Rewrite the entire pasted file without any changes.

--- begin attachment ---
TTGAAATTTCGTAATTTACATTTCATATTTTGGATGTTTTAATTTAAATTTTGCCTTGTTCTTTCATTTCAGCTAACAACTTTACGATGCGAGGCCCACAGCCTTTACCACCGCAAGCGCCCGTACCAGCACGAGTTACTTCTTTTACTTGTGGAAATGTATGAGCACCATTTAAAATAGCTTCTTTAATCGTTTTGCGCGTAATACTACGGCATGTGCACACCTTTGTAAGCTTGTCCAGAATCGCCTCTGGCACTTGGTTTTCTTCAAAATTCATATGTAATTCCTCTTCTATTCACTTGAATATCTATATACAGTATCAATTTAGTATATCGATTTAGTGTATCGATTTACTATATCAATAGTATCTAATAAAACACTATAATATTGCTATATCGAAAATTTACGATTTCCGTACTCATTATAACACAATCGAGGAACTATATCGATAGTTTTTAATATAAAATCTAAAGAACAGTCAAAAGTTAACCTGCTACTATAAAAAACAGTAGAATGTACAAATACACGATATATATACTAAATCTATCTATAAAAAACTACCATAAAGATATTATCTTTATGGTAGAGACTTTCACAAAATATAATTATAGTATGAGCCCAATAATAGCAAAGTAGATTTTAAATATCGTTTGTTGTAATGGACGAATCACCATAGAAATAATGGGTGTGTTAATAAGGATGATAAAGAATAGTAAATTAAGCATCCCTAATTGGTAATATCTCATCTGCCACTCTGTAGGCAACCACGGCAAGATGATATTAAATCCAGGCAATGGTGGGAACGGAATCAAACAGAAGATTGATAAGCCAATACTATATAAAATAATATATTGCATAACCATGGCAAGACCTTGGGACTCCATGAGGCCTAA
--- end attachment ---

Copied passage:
TTGAAATTTCGTAATTTACATTTCATATTTTGGATGTTTTAATTTAAATTTTGCCTTGTTCTTTCATTTCAGCTAACAACTTTACGATGCGAGGCCCACAGCCTTTACCACCGCAAGCGCCCGTACCAGCACGAGTTACTTCTTTTACTTGTGGAAATGTATGAGCACCATTTAAAATAGCTTCTTTAATCGTTTTGCGCGTAATACTACGGCATGTGCACACCTTTGTAAGCTTGTCCAGAATCGCCTCTGGCACTTGGTTTTCTTCAAAATTCATATGTAATTCCTCTTCTATTCACTTGAATATCTATATACAGTATCAATTTAGTATATCGATTTAGTGTATCGATTTACTATATCAATAGTATCTAATAAAACACTATAATATTGCTATATCGAAAATTTACGATTTCCGTACTCATTATAACACAATCGAGGAACTATATCGATAGTTTTTAATATAAAATCTAAAGAACAGTCAAAAGTTAACCTGCTACTATAAAAAACAGTAGAATGTACAAATACACGATATATATACTAAATCTATCTATAAAAAACTACCATAAAGATATTATCTTTATGGTAGAGACTTTCACAAAATATAATTATAGTATGAGCCCAATAATAGCAAAGTAGATTTTAAATATCGTTTGTTGTAATGGACGAATCACCATAGAAATAATGGGTGTGTTAATAAGGATGATAAAGAATAGTAAATTAAGCATCCCTAATTGGTAATATCTCATCTGCCACTCTGTAGGCAACCACGGCAAGATGATATTAAATCCAGGCAATGGTGGGAACGGAATCAAACAGAAGATTGATAAGCCAATACTATATAAAATAATATATTGCATAACCATGGCAAGACCTTGGGACTCCATGAGGCCTAA